Conservation agriculture is a 'no blow'
Indian Head, Sask., June 5, 2012:
Wind erosion has been a serious concern on the Canadian prairies during times of droughts and high winds in the 1930's and 1980's. The loss of topsoil and nutrients reduces soil quality and crop yields. In addition to the economic losses, wind erosion reduces visibility, air quality and can cause human health issues.
Recently researchers from the Universities of Lethbridge and Calgary carried out a study to examine the frequency of blowing dust from agricultural fields (Thomas Fox, Thomas Barchyn and Chris Hugenholtz, 2012). The purpose of the study was to examine long-term trends in dust emissions on the Canadian prairies and determine whether the efforts of soil conservation have had a measurable impact on dust frequency. The researchers examined records of airborne dust frequency from seven weather stations over the period 1961 to 2006. They identified a substantial reduction in dust frequency from 1991 to 2006, which they attribute to changes in farm management practices in the late 1980s. This finding was supported by the reduction in dust that occurred in the droughts of 2001–2002.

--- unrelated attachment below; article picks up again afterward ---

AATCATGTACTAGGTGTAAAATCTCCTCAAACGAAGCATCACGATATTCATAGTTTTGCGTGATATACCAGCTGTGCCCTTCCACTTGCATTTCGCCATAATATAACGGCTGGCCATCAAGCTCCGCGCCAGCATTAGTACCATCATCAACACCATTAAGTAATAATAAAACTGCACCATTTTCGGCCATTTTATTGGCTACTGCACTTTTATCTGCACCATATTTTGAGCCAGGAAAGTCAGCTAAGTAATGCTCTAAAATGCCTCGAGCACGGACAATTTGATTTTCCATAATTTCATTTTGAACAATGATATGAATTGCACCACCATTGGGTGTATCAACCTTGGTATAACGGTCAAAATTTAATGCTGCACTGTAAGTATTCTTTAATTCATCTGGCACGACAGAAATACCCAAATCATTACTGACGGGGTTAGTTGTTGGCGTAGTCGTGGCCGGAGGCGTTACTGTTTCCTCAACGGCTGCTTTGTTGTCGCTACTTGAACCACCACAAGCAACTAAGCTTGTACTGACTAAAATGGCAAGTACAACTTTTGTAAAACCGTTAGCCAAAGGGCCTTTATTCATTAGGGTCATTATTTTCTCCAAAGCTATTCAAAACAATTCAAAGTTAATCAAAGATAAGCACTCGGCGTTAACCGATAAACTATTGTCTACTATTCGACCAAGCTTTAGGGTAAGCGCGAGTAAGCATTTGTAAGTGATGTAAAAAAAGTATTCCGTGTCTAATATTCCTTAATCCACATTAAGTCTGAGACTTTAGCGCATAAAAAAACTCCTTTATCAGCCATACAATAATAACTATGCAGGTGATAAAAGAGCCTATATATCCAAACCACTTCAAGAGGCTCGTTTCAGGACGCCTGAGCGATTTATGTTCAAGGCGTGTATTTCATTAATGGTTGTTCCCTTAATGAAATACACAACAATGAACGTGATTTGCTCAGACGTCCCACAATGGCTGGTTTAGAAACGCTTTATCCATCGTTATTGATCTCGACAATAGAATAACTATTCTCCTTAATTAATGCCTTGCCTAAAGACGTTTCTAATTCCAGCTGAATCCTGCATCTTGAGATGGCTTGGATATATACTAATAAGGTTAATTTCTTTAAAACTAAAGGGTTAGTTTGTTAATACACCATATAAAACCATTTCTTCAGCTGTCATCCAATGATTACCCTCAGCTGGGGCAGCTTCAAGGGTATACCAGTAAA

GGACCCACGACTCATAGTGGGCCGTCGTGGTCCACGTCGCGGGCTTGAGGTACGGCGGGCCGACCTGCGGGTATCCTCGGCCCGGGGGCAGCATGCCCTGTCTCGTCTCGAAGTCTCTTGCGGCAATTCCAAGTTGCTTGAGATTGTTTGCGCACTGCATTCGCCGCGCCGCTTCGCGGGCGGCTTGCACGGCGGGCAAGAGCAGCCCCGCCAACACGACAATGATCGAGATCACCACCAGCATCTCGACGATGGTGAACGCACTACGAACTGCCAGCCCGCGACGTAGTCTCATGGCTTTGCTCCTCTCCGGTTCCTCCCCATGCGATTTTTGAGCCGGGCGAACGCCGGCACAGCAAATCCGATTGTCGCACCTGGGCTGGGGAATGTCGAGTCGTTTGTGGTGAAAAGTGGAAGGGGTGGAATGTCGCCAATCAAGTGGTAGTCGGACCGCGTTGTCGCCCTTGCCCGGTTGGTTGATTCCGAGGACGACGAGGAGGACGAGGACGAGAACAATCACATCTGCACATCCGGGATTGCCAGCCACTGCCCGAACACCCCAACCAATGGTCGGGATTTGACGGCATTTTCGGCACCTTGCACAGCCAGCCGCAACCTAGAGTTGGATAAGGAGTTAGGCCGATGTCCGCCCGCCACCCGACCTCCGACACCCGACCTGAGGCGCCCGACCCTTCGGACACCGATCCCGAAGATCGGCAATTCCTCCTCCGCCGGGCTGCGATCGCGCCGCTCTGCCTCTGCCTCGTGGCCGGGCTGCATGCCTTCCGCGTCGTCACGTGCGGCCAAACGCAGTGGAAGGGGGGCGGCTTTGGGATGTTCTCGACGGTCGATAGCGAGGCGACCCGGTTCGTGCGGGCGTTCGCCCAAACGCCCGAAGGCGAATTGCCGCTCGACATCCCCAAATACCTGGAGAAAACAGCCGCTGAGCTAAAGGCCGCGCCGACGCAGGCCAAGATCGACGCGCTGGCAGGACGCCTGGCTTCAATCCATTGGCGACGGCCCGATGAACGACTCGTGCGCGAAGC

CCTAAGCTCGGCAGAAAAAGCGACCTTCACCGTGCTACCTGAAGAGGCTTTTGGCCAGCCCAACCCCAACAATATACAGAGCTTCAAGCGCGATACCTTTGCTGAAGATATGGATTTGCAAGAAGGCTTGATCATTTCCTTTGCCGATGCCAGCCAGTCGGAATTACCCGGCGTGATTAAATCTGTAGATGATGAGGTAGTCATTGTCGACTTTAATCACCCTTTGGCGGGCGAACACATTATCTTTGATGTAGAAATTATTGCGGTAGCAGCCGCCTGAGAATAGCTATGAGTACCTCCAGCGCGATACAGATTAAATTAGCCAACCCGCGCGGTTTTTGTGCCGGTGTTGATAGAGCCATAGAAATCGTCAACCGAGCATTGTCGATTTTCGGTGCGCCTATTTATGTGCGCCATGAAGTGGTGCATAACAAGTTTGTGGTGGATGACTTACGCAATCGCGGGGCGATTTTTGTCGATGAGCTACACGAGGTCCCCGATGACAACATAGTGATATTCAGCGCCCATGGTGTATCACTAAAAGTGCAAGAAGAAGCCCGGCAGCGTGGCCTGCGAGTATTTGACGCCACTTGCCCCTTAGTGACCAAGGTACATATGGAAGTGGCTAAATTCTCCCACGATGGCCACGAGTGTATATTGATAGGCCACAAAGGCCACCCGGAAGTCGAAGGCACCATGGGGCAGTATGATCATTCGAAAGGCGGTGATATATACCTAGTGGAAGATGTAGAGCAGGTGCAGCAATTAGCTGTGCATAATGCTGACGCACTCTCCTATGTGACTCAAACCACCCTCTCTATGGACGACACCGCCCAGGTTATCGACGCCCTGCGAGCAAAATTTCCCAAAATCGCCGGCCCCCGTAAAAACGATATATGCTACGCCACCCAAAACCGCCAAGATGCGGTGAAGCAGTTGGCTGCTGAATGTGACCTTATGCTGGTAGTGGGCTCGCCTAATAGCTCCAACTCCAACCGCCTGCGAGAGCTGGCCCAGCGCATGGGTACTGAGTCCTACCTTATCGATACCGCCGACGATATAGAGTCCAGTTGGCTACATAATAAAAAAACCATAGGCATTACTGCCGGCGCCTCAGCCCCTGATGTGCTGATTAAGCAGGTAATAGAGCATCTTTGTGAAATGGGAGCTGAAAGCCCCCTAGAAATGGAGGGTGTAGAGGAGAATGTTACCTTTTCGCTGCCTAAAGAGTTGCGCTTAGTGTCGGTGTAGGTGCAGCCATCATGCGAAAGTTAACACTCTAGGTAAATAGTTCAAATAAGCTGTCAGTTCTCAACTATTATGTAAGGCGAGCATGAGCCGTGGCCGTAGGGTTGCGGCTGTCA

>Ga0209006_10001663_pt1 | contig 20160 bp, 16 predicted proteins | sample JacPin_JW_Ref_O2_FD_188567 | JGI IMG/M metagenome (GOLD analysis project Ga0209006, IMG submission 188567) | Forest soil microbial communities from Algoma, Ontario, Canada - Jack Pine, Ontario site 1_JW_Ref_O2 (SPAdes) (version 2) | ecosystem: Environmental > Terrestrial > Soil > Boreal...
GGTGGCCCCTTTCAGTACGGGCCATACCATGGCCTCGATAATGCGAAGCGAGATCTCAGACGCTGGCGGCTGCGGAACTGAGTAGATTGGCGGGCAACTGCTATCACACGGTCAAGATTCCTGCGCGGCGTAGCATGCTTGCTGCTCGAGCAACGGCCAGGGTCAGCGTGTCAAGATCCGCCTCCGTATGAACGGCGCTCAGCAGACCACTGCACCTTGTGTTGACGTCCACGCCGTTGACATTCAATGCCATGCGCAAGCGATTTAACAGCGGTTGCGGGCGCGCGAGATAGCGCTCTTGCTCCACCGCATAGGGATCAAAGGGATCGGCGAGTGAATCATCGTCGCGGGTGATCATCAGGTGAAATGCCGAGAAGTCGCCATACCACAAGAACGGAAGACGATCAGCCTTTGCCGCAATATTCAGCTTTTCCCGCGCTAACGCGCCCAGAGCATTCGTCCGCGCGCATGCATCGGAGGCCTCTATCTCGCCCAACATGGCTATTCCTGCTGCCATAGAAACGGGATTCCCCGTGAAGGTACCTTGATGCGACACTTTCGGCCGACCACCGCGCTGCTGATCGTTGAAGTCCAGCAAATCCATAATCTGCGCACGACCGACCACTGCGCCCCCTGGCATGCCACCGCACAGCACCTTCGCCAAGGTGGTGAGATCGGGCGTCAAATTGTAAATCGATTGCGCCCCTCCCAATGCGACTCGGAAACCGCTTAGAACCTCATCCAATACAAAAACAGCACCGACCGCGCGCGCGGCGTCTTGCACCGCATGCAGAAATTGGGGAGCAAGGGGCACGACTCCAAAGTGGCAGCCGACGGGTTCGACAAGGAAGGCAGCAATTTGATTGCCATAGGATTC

The 1980s was a period of increased promotion of soil conservation practices such as direct seeding and the reduction in summefallow acreage. Federal and provincial soil conservation programs and the technology transfer programs of producer groups such as the Alberta Conservation Tillage Society, Saskatchewan Soil Conservation Association, Manitoba-North Dakota Zero Tillage Farmer's Association and Soil Conservation Council of Canada all contributed to an increased adoption of conservation practices and a reduction in soil erosion across the Canadian prairies.
Drought and persisted high winds can still cause wind erosion in the spring, however the risk is greatly reduced by conservation practices that maintain crop residue cover on the soil surface. Anchored residue not only helps with reducing evaporation and infiltration, it keeps the soil where it belongs to nurture the next crop. Practising continuous conservation agriculture enable farmers to turn any extreme wind event into a "no blow" soil event!
(Fox, T.A., Barchyn, T.E and Hugenholtz, C.H. 2012. Successes of soil conservation in the Canadian Prairies highlighted by a historical decline in blowing dust. Environmental Research Letters 7(1): 7p. Accessed May, 2012 here.)